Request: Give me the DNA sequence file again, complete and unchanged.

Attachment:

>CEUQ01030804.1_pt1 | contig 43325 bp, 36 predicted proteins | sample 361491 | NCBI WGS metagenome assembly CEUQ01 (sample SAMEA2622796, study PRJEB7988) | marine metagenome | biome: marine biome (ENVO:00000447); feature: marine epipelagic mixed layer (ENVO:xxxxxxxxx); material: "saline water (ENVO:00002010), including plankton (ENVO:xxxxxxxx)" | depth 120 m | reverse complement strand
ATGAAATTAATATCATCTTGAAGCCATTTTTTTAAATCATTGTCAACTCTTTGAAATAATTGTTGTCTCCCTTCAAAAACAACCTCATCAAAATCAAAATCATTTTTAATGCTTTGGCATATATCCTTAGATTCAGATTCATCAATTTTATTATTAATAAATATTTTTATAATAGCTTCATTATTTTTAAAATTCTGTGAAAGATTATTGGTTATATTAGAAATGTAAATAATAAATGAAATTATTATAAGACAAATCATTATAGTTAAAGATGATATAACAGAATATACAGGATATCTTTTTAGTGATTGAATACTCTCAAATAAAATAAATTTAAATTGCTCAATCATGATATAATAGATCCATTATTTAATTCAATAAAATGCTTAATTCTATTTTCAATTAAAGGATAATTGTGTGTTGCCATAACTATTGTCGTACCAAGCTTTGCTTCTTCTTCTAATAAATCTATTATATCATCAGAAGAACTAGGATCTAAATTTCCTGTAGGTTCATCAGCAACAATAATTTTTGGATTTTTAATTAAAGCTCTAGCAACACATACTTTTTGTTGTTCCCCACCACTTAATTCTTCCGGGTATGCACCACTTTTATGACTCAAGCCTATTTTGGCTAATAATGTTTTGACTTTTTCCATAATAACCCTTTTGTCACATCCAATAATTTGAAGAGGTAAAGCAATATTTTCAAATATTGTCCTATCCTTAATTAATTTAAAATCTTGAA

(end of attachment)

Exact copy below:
>CEUQ01030804.1_pt1 | contig 43325 bp, 36 predicted proteins | sample 361491 | NCBI WGS metagenome assembly CEUQ01 (sample SAMEA2622796, study PRJEB7988) | marine metagenome | biome: marine biome (ENVO:00000447); feature: marine epipelagic mixed layer (ENVO:xxxxxxxxx); material: "saline water (ENVO:00002010), including plankton (ENVO:xxxxxxxx)" | depth 120 m | reverse complement strand
ATGAAATTAATATCATCTTGAAGCCATTTTTTTAAATCATTGTCAACTCTTTGAAATAATTGTTGTCTCCCTTCAAAAACAACCTCATCAAAATCAAAATCATTTTTAATGCTTTGGCATATATCCTTAGATTCAGATTCATCAATTTTATTATTAATAAATATTTTTATAATAGCTTCATTATTTTTAAAATTCTGTGAAAGATTATTGGTTATATTAGAAATGTAAATAATAAATGAAATTATTATAAGACAAATCATTATAGTTAAAGATGATATAACAGAATATACAGGATATCTTTTTAGTGATTGAATACTCTCAAATAAAATAAATTTAAATTGCTCAATCATGATATAATAGATCCATTATTTAATTCAATAAAATGCTTAATTCTATTTTCAATTAAAGGATAATTGTGTGTTGCCATAACTATTGTCGTACCAAGCTTTGCTTCTTCTTCTAATAAATCTATTATATCATCAGAAGAACTAGGATCTAAATTTCCTGTAGGTTCATCAGCAACAATAATTTTTGGATTTTTAATTAAAGCTCTAGCAACACATACTTTTTGTTGTTCCCCACCACTTAATTCTTCCGGGTATGCACCACTTTTATGACTCAAGCCTATTTTGGCTAATAATGTTTTGACTTTTTCCATAATAACCCTTTTGTCACATCCAATAATTTGAAGAGGTAAAGCAATATTTTCAAATATTGTCCTATCCTTAATTAATTTAAAATCTTGAA